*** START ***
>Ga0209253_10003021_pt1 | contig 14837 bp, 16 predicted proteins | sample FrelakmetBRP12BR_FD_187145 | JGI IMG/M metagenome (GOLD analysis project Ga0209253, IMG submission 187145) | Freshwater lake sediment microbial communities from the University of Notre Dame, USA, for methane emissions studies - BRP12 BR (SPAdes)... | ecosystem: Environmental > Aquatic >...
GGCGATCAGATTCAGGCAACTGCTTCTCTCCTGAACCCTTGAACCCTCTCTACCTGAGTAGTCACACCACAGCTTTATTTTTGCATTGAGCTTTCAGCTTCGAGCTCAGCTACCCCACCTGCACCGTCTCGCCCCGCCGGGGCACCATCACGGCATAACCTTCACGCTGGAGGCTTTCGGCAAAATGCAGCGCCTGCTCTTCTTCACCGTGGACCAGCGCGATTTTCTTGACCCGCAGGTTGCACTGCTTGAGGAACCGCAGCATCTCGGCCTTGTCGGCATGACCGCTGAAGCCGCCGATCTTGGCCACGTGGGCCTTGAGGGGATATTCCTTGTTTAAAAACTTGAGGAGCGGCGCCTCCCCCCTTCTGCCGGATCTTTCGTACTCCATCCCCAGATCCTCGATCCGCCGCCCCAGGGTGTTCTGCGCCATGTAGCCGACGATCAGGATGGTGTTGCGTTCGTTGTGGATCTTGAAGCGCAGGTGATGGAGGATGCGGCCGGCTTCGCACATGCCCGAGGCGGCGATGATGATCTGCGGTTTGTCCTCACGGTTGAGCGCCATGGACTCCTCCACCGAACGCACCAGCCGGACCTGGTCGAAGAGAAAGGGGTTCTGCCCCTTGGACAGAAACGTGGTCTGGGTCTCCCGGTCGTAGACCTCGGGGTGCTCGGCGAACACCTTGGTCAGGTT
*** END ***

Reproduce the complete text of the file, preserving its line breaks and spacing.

>Ga0209253_10003021_pt1 | contig 14837 bp, 16 predicted proteins | sample FrelakmetBRP12BR_FD_187145 | JGI IMG/M metagenome (GOLD analysis project Ga0209253, IMG submission 187145) | Freshwater lake sediment microbial communities from the University of Notre Dame, USA, for methane emissions studies - BRP12 BR (SPAdes)... | ecosystem: Environmental > Aquatic >...
GGCGATCAGATTCAGGCAACTGCTTCTCTCCTGAACCCTTGAACCCTCTCTACCTGAGTAGTCACACCACAGCTTTATTTTTGCATTGAGCTTTCAGCTTCGAGCTCAGCTACCCCACCTGCACCGTCTCGCCCCGCCGGGGCACCATCACGGCATAACCTTCACGCTGGAGGCTTTCGGCAAAATGCAGCGCCTGCTCTTCTTCACCGTGGACCAGCGCGATTTTCTTGACCCGCAGGTTGCACTGCTTGAGGAACCGCAGCATCTCGGCCTTGTCGGCATGACCGCTGAAGCCGCCGATCTTGGCCACGTGGGCCTTGAGGGGATATTCCTTGTTTAAAAACTTGAGGAGCGGCGCCTCCCCCCTTCTGCCGGATCTTTCGTACTCCATCCCCAGATCCTCGATCCGCCGCCCCAGGGTGTTCTGCGCCATGTAGCCGACGATCAGGATGGTGTTGCGTTCGTTGTGGATCTTGAAGCGCAGGTGATGGAGGATGCGGCCGGCTTCGCACATGCCCGAGGCGGCGATGATGATCTGCGGTTTGTCCTCACGGTTGAGCGCCATGGACTCCTCCACCGAACGCACCAGCCGGACCTGGTCGAAGAGAAAGGGGTTCTGCCCCTTGGACAGAAACGTGGTCTGGGTCTCCCGGTCGTAGACCTCGGGGTGCTCGGCGAACACCTTGGTCAGGTT